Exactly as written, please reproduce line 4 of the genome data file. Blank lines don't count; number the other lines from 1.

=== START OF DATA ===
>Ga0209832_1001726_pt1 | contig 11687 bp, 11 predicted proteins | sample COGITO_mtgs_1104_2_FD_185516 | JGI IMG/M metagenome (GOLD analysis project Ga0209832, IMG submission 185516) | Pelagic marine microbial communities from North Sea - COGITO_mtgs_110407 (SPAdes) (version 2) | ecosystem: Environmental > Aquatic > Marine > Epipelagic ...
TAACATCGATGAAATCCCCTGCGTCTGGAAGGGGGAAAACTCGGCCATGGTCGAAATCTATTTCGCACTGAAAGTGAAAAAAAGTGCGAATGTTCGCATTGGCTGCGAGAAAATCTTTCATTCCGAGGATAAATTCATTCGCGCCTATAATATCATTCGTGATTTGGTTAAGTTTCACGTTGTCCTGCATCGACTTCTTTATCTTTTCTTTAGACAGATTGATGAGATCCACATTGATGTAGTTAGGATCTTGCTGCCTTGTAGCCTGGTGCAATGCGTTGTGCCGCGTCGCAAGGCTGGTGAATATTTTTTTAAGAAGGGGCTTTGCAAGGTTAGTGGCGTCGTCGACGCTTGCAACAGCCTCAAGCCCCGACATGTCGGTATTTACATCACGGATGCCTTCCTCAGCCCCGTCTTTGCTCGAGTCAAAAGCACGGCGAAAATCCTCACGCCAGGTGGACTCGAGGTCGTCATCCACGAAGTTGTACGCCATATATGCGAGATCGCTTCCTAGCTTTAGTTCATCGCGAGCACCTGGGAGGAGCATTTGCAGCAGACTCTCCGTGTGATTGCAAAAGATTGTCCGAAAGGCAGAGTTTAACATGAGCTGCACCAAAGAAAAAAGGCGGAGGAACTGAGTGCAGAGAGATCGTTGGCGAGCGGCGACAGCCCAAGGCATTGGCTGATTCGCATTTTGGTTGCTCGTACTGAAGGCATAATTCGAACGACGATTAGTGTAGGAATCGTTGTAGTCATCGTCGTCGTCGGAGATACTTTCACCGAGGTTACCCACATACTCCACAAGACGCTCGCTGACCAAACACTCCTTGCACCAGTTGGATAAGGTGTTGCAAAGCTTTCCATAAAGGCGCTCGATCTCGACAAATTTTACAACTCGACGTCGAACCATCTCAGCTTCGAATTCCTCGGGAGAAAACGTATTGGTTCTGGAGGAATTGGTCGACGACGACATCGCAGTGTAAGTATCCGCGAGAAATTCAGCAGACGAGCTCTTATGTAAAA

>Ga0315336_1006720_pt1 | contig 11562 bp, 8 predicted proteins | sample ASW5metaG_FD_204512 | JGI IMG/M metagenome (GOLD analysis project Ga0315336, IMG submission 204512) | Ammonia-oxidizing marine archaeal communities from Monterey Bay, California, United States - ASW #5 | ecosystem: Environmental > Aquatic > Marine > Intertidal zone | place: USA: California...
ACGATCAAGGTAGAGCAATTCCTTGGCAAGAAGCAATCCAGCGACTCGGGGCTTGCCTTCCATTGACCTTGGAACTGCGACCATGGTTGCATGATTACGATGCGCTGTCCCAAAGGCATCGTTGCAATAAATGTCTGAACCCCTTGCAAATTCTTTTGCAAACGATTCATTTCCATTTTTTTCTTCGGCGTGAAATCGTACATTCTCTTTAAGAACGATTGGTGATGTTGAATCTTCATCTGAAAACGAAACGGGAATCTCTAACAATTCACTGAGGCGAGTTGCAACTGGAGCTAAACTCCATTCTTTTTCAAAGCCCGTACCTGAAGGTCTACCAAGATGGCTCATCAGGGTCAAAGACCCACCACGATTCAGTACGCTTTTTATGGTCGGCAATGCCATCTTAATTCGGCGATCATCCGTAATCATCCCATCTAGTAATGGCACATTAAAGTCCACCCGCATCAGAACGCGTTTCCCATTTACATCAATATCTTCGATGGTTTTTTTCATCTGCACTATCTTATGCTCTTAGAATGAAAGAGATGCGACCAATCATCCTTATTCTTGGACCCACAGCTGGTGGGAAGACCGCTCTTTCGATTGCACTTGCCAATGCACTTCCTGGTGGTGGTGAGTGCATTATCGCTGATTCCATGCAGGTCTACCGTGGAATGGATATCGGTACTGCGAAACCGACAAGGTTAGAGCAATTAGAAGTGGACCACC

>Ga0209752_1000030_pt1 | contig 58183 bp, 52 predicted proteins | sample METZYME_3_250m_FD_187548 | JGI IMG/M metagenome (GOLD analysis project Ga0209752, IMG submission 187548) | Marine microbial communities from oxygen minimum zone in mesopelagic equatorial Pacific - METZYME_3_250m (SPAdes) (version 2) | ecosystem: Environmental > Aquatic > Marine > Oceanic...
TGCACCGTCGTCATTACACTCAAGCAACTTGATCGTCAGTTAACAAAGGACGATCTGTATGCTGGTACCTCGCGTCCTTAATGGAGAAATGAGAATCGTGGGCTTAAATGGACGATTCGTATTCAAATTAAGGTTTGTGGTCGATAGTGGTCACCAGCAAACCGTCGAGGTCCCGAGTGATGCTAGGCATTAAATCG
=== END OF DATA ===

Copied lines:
ACGATCAAGGTAGAGCAATTCCTTGGCAAGAAGCAATCCAGCGACTCGGGGCTTGCCTTCCATTGACCTTGGAACTGCGACCATGGTTGCATGATTACGATGCGCTGTCCCAAAGGCATCGTTGCAATAAATGTCTGAACCCCTTGCAAATTCTTTTGCAAACGATTCATTTCCATTTTTTTCTTCGGCGTGAAATCGTACATTCTCTTTAAGAACGATTGGTGATGTTGAATCTTCATCTGAAAACGAAACGGGAATCTCTAACAATTCACTGAGGCGAGTTGCAACTGGAGCTAAACTCCATTCTTTTTCAAAGCCCGTACCTGAAGGTCTACCAAGATGGCTCATCAGGGTCAAAGACCCACCACGATTCAGTACGCTTTTTATGGTCGGCAATGCCATCTTAATTCGGCGATCATCCGTAATCATCCCATCTAGTAATGGCACATTAAAGTCCACCCGCATCAGAACGCGTTTCCCATTTACATCAATATCTTCGATGGTTTTTTTCATCTGCACTATCTTATGCTCTTAGAATGAAAGAGATGCGACCAATCATCCTTATTCTTGGACCCACAGCTGGTGGGAAGACCGCTCTTTCGATTGCACTTGCCAATGCACTTCCTGGTGGTGGTGAGTGCATTATCGCTGATTCCATGCAGGTCTACCGTGGAATGGATATCGGTACTGCGAAACCGACAAGGTTAGAGCAATTAGAAGTGGACCACC